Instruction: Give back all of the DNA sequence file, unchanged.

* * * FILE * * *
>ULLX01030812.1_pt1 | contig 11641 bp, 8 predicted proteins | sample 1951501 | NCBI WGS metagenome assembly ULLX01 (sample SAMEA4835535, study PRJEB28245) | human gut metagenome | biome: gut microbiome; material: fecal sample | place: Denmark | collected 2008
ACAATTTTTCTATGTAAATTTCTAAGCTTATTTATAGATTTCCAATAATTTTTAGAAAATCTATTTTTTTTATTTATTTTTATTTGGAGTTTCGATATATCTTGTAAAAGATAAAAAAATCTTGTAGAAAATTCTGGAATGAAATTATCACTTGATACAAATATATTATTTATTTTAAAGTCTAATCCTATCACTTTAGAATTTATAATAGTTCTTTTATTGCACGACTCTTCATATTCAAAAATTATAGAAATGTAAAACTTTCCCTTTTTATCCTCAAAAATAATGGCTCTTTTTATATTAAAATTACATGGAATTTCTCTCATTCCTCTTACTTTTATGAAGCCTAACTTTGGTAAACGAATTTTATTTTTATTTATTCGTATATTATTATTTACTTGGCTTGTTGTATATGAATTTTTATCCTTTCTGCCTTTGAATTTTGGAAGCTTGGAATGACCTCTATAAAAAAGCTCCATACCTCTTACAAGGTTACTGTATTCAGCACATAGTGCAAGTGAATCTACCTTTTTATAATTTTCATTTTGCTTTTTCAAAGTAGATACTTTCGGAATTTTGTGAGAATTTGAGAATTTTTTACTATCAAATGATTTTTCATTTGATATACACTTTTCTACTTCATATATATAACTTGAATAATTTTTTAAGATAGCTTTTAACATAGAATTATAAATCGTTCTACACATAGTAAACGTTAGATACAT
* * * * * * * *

>ULLX01030812.1_pt1 | contig 11641 bp, 8 predicted proteins | sample 1951501 | NCBI WGS metagenome assembly ULLX01 (sample SAMEA4835535, study PRJEB28245) | human gut metagenome | biome: gut microbiome; material: fecal sample | place: Denmark | collected 2008
ACAATTTTTCTATGTAAATTTCTAAGCTTATTTATAGATTTCCAATAATTTTTAGAAAATCTATTTTTTTTATTTATTTTTATTTGGAGTTTCGATATATCTTGTAAAAGATAAAAAAATCTTGTAGAAAATTCTGGAATGAAATTATCACTTGATACAAATATATTATTTATTTTAAAGTCTAATCCTATCACTTTAGAATTTATAATAGTTCTTTTATTGCACGACTCTTCATATTCAAAAATTATAGAAATGTAAAACTTTCCCTTTTTATCCTCAAAAATAATGGCTCTTTTTATATTAAAATTACATGGAATTTCTCTCATTCCTCTTACTTTTATGAAGCCTAACTTTGGTAAACGAATTTTATTTTTATTTATTCGTATATTATTATTTACTTGGCTTGTTGTATATGAATTTTTATCCTTTCTGCCTTTGAATTTTGGAAGCTTGGAATGACCTCTATAAAAAAGCTCCATACCTCTTACAAGGTTACTGTATTCAGCACATAGTGCAAGTGAATCTACCTTTTTATAATTTTCATTTTGCTTTTTCAAAGTAGATACTTTCGGAATTTTGTGAGAATTTGAGAATTTTTTACTATCAAATGATTTTTCATTTGATATACACTTTTCTACTTCATATATATAACTTGAATAATTTTTTAAGATAGCTTTTAACATAGAATTATAAATCGTTCTACACATAGTAAACGTTAGATACAT